The need for drawing attention to the above dynamic is not meant to suggest that American Muslim groups can or should stop being so vociferous in their condemnation of arrests of potential terror suspects. The point instead is to recommend greater introspection by American Muslim groups regarding their role in an American public sphere dominated by a near-insatiable demand for terrorism arrests.
American security analysts writing about the recent arrests are eager to focus on the possibility of increased radicalisation of American Muslim youth via the Internet but unwilling to look at whether some of the arrests are motivated by a political clime eager to draw a connection between American security and extremist groups in Pakistan.
Also dismally absent from the discussion is the tragedy of the political neutralisation of the American Muslim community. Dissent, a core American political value, is one denied to American Muslims who cannot point to the vacuity of many of the terror charges produced against suspects or that pronouncements about the radicalisation of their community may be premature.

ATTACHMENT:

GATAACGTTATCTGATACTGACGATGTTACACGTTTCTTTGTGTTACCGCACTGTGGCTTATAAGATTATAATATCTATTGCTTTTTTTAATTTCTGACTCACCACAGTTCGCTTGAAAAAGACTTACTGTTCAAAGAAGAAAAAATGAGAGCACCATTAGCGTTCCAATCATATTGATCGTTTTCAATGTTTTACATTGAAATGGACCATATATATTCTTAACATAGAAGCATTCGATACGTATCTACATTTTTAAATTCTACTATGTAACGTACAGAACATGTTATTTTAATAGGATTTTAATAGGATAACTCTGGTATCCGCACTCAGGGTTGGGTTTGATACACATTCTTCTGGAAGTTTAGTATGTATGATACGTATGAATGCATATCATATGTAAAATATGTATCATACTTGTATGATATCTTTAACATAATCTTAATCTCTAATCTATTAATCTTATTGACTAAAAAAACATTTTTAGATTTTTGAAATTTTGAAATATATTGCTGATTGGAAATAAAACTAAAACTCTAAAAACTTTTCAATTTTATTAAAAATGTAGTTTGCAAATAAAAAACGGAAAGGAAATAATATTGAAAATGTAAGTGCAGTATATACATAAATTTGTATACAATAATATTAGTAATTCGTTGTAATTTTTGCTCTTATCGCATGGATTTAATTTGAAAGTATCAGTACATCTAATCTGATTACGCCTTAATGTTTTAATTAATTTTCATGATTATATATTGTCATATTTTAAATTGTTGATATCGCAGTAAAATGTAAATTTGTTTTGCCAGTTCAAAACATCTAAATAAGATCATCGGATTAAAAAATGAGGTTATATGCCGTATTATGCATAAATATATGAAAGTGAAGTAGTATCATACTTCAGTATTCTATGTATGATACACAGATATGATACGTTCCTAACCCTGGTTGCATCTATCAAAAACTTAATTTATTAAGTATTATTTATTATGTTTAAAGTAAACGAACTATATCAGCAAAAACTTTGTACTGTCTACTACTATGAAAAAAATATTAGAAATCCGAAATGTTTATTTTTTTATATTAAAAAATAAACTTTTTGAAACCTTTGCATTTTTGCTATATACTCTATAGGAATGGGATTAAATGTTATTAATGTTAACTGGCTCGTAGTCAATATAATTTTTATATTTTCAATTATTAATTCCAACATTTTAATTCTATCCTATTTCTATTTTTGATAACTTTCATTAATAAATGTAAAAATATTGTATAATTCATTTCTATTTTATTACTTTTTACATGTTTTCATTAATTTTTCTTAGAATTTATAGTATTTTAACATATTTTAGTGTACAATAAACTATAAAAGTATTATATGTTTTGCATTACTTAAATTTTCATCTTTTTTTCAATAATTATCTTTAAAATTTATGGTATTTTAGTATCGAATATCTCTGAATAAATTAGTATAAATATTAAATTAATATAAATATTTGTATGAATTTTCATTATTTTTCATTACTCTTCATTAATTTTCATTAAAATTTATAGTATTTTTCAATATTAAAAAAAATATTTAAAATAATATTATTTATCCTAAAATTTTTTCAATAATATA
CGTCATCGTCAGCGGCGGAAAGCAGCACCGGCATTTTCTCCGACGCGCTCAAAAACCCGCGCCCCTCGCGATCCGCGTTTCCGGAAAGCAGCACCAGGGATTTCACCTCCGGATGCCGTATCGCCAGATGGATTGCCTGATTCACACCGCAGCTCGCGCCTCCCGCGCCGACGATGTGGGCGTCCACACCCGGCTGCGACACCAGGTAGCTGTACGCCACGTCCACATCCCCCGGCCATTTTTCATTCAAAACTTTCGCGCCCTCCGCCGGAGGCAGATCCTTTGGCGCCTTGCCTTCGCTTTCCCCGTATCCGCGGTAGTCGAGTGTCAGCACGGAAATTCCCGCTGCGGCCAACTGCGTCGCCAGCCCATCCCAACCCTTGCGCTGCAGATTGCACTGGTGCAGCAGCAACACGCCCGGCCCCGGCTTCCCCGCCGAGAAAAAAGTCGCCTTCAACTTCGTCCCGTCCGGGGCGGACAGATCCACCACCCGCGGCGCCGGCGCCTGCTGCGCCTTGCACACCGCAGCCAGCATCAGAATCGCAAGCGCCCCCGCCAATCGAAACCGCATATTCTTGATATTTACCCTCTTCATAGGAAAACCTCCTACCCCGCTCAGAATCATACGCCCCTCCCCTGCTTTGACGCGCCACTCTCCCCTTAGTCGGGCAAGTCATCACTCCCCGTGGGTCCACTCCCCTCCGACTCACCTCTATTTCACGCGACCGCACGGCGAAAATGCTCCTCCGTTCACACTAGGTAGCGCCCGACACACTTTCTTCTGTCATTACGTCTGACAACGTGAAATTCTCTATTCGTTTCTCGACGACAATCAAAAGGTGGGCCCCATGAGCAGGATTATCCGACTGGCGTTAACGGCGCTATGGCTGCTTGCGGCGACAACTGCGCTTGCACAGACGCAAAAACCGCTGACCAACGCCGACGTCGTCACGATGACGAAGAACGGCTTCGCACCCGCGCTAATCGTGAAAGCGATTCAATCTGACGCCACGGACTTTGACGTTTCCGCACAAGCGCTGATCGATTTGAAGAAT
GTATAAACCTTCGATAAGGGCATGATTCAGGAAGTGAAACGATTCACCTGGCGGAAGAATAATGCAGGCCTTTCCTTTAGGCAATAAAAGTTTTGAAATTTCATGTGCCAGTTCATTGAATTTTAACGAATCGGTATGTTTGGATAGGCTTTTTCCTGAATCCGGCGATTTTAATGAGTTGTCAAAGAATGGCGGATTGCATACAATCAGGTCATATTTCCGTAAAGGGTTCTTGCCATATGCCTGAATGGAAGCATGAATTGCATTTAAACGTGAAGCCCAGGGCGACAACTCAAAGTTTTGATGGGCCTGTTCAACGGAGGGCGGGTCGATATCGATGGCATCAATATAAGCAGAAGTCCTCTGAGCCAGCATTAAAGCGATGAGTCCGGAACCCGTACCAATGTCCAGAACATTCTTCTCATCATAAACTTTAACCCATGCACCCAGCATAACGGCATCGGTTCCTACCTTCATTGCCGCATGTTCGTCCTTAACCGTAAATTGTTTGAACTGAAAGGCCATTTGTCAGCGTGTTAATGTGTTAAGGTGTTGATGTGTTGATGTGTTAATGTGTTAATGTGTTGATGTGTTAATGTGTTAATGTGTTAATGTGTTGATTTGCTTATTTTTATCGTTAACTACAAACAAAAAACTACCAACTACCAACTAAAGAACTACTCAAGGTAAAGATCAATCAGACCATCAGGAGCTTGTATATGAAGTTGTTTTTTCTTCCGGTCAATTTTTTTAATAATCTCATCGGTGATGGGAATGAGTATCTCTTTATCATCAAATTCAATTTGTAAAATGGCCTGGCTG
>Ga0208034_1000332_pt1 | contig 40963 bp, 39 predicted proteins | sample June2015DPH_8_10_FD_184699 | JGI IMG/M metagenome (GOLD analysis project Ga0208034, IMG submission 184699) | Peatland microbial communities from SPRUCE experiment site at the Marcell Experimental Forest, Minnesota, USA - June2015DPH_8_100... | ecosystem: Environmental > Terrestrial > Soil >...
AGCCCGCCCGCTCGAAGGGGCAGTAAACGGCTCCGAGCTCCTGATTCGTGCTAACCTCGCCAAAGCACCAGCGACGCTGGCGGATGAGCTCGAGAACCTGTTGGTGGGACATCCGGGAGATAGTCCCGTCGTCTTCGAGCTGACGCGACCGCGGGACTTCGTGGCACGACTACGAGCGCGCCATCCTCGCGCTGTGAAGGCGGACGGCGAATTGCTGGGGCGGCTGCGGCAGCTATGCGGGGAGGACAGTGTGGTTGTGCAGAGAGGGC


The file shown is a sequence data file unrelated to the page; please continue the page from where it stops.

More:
Any critique whatsoever of the policies that lead to terror arrests or that highlight the injustice of condemning those who have yet to be charged with, let alone convicted of, a crime is deemed as apologia favouring terrorism. As the unabated political fever for establishing a connection between AfPak and American security rises; American Muslims must contend not simply with the burden of increased scrutiny but also with a tragic political silencing.
Rafia Zakaria is Associate Editor of altmuslim.com and an attorney living in the United States where she teaches courses on Constitutional Law and Political Philosophy. She can be contacted at rafia.zakaria(at)gmail.com. This article was previously published in Dawn (Pakistan).